At the end of every summer comes a day of reckoning, the time when every man, woman, and child must answer a crucial question: So, what did you do on your vacation? We're here to make sure you have a very good answer, whether it's in the form of awe-inspiring photos of Utah's desert rock canyons at sunset, fish tales earned on a kayak trip in South Carolina, or that American classic: a story about how you rode the killer new roller coaster five times without getting sick. Whether you reveal the location of your new secret beach, however, is entirely up to you.
Denali National Park & Preserve, Alaska
The trailhead for the newly rebuilt Triple Lakes Trail in Denali National Park & Preserve is steps from the visitor's center, so even the laziest hikers can make it to the great Alaskan outdoors. But push yourself (if you can) to the outer reaches of the 8.6-mile hike. That's where you'll find the namesake lakes that attract trumpeter swans, horned grebes, muskrat, moose, and the occasional grizzly. You'll also cross a 130-foot suspension bridge over rushing Riley Creek and hike along ridges that look up to Pyramid Mountain. nps.gov/dena, seven-day park permit $20 per vehicle.
Grand Canyon, Ariz.
Like most spectacular national parks, the Grand Canyon is plagued by spectacular traffic. Not at the paved Hermit Road Greenway Trail, which skirts nearly three thrilling miles of the South Rim and is off-limits to cars. You can rent a bike trailside in one of five frame sizes and Burley Bee trailers for the under-eight set. bikegrandcanyon.com, from $10 per hour.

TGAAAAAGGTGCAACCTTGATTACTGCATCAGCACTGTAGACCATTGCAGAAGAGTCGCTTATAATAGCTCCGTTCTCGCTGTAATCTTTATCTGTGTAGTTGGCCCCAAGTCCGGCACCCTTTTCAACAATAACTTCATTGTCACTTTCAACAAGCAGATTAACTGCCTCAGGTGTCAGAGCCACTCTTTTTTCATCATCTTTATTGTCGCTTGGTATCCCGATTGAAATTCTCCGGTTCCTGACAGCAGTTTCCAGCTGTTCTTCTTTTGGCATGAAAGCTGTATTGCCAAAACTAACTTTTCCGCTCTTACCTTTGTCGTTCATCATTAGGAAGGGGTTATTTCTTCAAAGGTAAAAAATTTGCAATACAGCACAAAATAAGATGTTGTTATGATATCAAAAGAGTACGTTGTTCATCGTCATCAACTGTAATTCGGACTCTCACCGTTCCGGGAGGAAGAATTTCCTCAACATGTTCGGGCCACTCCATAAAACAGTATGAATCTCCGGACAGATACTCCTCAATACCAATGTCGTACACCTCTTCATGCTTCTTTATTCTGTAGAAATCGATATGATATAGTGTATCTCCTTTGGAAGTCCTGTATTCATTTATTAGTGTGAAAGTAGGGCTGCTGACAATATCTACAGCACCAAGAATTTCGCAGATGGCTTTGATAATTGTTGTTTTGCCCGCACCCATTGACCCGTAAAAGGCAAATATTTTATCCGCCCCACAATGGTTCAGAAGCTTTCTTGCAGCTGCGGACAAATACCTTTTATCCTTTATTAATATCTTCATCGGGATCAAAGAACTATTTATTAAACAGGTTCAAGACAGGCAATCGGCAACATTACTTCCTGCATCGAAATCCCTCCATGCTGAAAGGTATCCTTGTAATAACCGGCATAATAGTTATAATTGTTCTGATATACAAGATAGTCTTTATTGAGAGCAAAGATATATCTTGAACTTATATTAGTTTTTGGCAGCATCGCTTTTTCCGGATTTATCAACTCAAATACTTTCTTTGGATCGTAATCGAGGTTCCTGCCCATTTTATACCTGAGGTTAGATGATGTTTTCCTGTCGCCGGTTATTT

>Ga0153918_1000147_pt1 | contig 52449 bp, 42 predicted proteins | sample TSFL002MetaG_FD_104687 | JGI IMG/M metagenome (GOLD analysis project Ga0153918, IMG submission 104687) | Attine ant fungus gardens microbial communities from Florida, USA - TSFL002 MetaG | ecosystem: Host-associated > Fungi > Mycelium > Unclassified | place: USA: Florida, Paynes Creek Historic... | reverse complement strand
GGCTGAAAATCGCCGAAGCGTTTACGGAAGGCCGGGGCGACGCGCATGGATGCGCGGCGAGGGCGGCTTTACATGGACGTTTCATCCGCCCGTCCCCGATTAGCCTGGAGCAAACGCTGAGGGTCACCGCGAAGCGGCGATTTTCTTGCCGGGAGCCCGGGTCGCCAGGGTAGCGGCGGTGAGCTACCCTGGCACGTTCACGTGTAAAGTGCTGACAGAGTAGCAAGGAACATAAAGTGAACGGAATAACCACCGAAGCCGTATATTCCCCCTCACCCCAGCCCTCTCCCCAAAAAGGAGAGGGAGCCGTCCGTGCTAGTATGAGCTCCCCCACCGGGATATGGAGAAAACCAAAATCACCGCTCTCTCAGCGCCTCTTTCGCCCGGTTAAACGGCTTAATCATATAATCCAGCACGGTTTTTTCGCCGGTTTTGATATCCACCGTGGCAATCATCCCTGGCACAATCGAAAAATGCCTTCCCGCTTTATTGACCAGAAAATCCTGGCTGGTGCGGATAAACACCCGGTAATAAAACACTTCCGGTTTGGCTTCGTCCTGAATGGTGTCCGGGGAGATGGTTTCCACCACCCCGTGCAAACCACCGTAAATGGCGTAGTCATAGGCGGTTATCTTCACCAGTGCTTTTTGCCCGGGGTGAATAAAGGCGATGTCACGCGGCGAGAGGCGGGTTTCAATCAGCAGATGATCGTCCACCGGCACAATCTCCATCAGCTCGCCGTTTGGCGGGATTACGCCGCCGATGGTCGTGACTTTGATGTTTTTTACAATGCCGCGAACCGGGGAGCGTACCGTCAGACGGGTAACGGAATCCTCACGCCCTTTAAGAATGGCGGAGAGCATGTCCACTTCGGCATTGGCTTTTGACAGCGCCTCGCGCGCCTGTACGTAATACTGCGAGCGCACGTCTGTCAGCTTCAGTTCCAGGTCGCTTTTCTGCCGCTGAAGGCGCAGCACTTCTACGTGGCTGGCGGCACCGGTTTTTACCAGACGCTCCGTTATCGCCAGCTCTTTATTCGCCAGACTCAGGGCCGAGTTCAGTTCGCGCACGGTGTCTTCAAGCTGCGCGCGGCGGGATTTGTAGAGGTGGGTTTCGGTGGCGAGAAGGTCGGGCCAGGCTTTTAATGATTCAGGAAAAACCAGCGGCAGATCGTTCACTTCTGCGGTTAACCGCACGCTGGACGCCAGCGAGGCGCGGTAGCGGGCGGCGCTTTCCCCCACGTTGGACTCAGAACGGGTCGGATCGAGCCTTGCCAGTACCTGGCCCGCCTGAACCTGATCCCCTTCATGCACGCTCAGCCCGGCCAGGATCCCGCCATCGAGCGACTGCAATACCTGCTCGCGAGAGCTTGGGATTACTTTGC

Musical Instrument Museum, Phoenix, Ariz.
Bang a gong, play an African talking drum, or form an Indonesian gamelan band at the Musical Instrument Museum in Phoenix. The 12,000-piece collection contains noisemakers from every country—and at least one from an international superstar (a Steinway piano John Lennon once owned). Best of all, you can hear each one, either in audio and video recordings, a weekly concert series, or in the Experience Gallery, where museumgoers can play dozens of exotic items. (We've got dibs on the sneezewood xylophone from Mozambique.) 4725 E. Mayo Blvd., themim.org, adults $15, children 5 and under free.
Dinosaur Hall, Natural History Museum of Los Angeles, Calif.
In the public imagination (and in prehistory), Tyrannosaurus rex has always loomed larger than life. The new Dinosaur Hall at the Natural History Museum of Los Angeles County, opening July 16, brings the mythic monster down to size. Three sizes, actually. The 14,000-square-foot space—twice as large as the museum's former dino display—was built to show off the three growth stages of a T. rex: a 10-foot baby, a 20-foot teenager, and an appropriately imposing 30-foot adult. The alpha beasts are in good company: The museum's skeleton crew includes 17 other full-body specimens (many rarely displayed) and more than 300 fossils. 900 Exposition Blvd., nhm.org, adults $9, children 4 and under free.